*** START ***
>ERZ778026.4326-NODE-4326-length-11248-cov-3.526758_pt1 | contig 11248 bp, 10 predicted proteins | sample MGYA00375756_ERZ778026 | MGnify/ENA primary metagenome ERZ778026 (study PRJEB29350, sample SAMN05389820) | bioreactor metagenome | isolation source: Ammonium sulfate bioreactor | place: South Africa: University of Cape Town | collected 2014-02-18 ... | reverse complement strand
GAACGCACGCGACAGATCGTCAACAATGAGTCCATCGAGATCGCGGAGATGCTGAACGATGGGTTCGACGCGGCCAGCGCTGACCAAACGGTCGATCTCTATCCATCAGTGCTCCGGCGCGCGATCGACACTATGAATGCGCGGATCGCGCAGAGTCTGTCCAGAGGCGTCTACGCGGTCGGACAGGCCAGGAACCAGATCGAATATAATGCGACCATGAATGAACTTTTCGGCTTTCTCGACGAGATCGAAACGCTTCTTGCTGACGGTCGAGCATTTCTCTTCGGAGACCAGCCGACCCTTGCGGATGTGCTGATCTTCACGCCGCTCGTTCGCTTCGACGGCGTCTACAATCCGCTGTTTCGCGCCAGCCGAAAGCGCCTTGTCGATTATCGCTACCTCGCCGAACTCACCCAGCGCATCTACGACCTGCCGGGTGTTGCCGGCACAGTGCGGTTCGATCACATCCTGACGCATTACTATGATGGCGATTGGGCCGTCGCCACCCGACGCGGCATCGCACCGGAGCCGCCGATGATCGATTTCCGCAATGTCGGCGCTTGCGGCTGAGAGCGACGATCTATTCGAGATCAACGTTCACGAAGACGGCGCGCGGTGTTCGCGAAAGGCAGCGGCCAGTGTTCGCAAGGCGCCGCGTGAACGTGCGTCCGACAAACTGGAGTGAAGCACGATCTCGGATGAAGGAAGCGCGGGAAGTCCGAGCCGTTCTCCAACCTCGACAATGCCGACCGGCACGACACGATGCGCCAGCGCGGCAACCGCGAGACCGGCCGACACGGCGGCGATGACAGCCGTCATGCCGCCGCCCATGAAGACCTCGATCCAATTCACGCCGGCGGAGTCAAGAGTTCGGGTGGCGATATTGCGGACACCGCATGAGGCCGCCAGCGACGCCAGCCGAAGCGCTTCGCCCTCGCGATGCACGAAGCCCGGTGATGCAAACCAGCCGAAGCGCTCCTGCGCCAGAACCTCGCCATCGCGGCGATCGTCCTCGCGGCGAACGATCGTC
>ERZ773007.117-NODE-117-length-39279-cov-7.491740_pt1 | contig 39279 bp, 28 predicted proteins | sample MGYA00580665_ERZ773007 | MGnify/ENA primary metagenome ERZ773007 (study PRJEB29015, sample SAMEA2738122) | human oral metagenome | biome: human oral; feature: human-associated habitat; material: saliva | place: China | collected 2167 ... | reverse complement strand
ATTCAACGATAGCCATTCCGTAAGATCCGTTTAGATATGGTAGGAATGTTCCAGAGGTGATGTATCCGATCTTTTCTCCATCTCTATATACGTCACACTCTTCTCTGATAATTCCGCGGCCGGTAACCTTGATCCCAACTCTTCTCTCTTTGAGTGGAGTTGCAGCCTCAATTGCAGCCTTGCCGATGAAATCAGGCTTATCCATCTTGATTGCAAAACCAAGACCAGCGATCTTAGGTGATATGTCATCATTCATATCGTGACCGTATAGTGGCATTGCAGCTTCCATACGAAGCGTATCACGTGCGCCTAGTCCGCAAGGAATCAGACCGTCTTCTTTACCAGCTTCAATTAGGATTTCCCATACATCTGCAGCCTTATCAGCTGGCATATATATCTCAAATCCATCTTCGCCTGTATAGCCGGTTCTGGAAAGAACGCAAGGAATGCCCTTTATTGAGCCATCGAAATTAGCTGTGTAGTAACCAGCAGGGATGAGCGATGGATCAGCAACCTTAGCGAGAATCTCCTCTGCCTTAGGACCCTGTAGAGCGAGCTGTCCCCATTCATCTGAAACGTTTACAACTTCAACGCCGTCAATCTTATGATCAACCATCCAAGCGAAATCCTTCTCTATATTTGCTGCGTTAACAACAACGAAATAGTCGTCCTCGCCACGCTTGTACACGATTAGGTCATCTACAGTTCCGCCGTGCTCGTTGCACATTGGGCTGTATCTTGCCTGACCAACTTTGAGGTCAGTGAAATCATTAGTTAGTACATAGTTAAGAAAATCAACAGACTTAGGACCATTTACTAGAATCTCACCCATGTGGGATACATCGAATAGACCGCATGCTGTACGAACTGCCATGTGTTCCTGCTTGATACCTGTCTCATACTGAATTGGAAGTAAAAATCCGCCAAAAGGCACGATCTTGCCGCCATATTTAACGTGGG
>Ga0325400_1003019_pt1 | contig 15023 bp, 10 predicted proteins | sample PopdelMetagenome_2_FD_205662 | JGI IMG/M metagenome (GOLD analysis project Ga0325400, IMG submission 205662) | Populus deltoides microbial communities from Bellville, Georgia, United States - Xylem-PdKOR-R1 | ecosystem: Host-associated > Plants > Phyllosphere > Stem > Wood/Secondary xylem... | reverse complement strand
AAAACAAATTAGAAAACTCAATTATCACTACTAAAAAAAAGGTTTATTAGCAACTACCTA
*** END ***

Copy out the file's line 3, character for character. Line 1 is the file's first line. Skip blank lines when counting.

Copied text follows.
>ERZ773007.117-NODE-117-length-39279-cov-7.491740_pt1 | contig 39279 bp, 28 predicted proteins | sample MGYA00580665_ERZ773007 | MGnify/ENA primary metagenome ERZ773007 (study PRJEB29015, sample SAMEA2738122) | human oral metagenome | biome: human oral; feature: human-associated habitat; material: saliva | place: China | collected 2167 ... | reverse complement strand